This realisation became evident toward the end of the first day when, after a presentation by Brit Andresen and Lyndall Milani which advocated a “slower” and more considered design approach to urban sites, a keynote speaker, Dr Carlos Leite, (McKenzie Presbyterian University, San Paulo) presented a bleak vision of his city of San Paulo. After displaying confronting images of his city, Leite concluded with comments from Dutch firm MVRDV which stressed the need for ‘urgent‘ and ‘rapid‘ interventions into the current urban fabric of San Paulo.
Professor Rodney Harber, from Kwa Zulu Natal presented images and commentary on the daily lives of the populations of some West African cities. What could easily have been a more overwhelming and unsettling presentation than that given by Leite was lightened up considerably by the manner in which Harber delivered and approached his subject. He described the social environment of these populous and ‘chaotic‘ cities, where people “work and live outdoors“, as ‘convivial’ and although he stressed he did not want to romanticise their situation, the cooperative solutions he has led and advocated for improving and enhancing their lives displayed an understanding and fondness for the people.
Dr. Tanya Plant, Anne Miller and Dr. Danny O’Hare focused on setting practical sustainability guidelines and measures for initiating sustainable practices within Queensland. However, the presenters somewhat disappointingly noted that there is still some resistance to the measures they advocated. The sense of frustration which they expressed may have been partly due to the preceding presentation which enthusiastically illustrated many sustainable features which have been operating in the city of Freiburg, Germany for nearly thirty years.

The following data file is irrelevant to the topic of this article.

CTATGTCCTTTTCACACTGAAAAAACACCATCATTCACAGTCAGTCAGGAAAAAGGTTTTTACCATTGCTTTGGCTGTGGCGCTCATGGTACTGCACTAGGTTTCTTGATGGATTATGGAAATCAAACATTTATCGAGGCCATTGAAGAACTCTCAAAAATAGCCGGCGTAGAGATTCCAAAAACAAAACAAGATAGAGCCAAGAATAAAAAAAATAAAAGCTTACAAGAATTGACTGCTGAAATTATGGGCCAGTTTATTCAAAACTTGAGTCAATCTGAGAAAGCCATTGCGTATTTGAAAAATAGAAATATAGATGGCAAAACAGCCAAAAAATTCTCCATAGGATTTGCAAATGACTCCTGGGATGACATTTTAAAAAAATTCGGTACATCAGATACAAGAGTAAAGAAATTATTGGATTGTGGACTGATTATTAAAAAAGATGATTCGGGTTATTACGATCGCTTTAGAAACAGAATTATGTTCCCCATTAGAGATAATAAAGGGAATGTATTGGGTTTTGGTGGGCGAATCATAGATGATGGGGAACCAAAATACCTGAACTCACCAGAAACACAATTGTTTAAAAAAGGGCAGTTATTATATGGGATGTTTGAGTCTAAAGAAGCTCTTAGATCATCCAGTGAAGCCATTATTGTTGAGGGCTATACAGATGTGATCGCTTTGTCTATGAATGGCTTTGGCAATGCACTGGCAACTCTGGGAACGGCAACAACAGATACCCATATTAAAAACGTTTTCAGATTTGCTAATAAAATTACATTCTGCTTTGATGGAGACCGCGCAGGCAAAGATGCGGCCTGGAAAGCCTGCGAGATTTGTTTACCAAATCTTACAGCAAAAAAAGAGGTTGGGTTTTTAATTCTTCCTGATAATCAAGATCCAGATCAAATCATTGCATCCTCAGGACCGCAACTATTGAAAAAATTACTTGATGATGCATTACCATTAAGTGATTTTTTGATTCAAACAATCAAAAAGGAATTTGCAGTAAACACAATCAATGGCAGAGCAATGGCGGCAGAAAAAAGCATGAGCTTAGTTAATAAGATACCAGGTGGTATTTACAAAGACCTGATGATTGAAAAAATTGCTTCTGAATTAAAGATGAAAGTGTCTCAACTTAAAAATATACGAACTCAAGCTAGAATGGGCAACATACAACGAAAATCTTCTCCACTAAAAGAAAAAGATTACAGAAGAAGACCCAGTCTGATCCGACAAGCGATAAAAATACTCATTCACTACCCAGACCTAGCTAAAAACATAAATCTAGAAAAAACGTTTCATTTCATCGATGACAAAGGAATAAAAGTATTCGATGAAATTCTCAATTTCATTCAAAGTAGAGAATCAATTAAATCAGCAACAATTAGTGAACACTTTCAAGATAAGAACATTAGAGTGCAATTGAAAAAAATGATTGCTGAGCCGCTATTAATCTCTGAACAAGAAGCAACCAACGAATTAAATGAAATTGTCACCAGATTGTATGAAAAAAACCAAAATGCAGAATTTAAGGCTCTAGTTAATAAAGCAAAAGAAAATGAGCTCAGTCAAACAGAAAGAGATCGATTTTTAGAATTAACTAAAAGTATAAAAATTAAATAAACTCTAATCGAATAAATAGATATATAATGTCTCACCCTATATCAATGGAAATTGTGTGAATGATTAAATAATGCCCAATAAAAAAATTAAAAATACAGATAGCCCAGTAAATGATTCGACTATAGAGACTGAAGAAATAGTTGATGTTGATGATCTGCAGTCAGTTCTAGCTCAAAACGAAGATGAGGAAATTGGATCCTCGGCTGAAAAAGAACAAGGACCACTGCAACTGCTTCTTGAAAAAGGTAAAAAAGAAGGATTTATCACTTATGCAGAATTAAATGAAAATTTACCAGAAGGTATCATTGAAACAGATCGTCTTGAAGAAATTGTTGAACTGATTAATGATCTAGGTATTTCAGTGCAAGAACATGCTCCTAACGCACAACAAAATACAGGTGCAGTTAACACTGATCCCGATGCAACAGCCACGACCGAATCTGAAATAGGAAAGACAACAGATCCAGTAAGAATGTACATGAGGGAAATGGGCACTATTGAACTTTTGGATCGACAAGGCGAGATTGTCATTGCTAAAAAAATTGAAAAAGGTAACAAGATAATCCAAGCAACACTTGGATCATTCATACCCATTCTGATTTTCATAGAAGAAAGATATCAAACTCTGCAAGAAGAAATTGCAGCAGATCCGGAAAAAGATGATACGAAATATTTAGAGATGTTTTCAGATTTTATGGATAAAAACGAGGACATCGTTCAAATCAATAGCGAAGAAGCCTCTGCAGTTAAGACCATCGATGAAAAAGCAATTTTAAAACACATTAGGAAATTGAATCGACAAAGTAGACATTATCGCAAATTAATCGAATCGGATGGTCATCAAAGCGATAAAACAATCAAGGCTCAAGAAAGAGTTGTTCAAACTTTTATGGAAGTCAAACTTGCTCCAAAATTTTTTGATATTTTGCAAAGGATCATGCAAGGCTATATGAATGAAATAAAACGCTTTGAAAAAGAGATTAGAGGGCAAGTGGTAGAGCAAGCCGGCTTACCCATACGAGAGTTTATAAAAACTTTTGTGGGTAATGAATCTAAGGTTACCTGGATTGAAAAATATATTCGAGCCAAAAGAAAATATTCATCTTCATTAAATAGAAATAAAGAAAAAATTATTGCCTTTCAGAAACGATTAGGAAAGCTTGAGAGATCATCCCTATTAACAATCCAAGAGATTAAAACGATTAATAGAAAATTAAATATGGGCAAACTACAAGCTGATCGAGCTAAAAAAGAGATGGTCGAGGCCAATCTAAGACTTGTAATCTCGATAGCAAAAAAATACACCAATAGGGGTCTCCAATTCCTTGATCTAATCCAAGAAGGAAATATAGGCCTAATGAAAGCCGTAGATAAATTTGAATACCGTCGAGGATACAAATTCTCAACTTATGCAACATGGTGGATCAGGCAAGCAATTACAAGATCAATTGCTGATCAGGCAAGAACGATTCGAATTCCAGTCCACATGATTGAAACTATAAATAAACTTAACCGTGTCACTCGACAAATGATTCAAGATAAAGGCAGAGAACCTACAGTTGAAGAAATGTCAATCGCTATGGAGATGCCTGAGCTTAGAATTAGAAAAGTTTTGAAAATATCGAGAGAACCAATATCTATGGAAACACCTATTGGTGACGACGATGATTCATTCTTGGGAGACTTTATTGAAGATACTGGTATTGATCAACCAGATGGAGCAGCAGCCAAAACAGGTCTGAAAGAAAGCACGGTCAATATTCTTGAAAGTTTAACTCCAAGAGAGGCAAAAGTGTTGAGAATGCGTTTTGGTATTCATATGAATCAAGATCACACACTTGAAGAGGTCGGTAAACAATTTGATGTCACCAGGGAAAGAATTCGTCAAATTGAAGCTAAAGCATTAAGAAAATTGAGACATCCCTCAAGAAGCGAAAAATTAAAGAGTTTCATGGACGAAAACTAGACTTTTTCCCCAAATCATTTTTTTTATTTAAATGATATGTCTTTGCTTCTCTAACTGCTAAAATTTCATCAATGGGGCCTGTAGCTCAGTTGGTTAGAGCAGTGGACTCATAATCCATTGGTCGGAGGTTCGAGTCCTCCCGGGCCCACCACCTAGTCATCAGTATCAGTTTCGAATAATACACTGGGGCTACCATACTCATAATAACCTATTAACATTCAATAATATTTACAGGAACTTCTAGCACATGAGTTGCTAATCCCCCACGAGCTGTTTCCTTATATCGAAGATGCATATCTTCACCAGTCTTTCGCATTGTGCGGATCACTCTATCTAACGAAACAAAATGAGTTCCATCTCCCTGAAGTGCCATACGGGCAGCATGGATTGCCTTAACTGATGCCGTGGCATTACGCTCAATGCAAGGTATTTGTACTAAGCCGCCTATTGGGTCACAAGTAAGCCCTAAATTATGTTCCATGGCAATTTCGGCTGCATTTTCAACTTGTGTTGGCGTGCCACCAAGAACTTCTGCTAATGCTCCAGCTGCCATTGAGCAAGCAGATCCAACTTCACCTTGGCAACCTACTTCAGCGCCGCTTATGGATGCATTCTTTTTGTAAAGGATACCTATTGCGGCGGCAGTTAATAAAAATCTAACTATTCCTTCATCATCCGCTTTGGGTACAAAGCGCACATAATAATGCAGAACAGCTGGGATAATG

One the last day, a clearly relaxed and optimistic presentation by Chongqing Planning Department described sustainable initiatives for a populous region in and around Chongqing city. They displayed colourful images of tall, clean residential and commercial buildings intersected by overhead monorails alongside slides of well preserved historical buildings and bright maps of conservation areas for flora and fauna.
As I left the conference grounds on the last day I remembered a remark from the first day where one of the presenters hoped to see a decline in the current “fixation with ‘post modern relativism’”. I felt confident that if she attended the presentations of the following days she would have to admit there is little evidence of that happening.